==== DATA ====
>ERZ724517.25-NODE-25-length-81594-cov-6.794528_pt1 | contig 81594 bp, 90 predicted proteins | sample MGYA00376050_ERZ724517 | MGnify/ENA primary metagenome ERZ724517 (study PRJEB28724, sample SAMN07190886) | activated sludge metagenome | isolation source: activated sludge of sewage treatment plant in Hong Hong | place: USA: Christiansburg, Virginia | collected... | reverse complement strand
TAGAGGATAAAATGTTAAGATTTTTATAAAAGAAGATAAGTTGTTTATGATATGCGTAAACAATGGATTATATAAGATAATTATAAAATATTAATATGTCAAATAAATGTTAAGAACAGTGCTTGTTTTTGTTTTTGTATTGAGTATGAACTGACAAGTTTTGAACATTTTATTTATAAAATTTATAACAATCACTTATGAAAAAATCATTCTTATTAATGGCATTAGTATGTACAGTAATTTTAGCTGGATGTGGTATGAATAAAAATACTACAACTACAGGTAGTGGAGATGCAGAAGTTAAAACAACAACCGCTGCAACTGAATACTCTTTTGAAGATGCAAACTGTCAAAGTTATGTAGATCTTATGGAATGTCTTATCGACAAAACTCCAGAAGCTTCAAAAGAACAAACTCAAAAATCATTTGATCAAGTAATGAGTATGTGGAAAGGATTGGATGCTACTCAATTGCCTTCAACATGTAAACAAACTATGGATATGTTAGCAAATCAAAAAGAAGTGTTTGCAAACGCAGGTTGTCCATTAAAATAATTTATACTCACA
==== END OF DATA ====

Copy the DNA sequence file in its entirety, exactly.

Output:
>ERZ724517.25-NODE-25-length-81594-cov-6.794528_pt1 | contig 81594 bp, 90 predicted proteins | sample MGYA00376050_ERZ724517 | MGnify/ENA primary metagenome ERZ724517 (study PRJEB28724, sample SAMN07190886) | activated sludge metagenome | isolation source: activated sludge of sewage treatment plant in Hong Hong | place: USA: Christiansburg, Virginia | collected... | reverse complement strand
TAGAGGATAAAATGTTAAGATTTTTATAAAAGAAGATAAGTTGTTTATGATATGCGTAAACAATGGATTATATAAGATAATTATAAAATATTAATATGTCAAATAAATGTTAAGAACAGTGCTTGTTTTTGTTTTTGTATTGAGTATGAACTGACAAGTTTTGAACATTTTATTTATAAAATTTATAACAATCACTTATGAAAAAATCATTCTTATTAATGGCATTAGTATGTACAGTAATTTTAGCTGGATGTGGTATGAATAAAAATACTACAACTACAGGTAGTGGAGATGCAGAAGTTAAAACAACAACCGCTGCAACTGAATACTCTTTTGAAGATGCAAACTGTCAAAGTTATGTAGATCTTATGGAATGTCTTATCGACAAAACTCCAGAAGCTTCAAAAGAACAAACTCAAAAATCATTTGATCAAGTAATGAGTATGTGGAAAGGATTGGATGCTACTCAATTGCCTTCAACATGTAAACAAACTATGGATATGTTAGCAAATCAAAAAGAAGTGTTTGCAAACGCAGGTTGTCCATTAAAATAATTTATACTCACA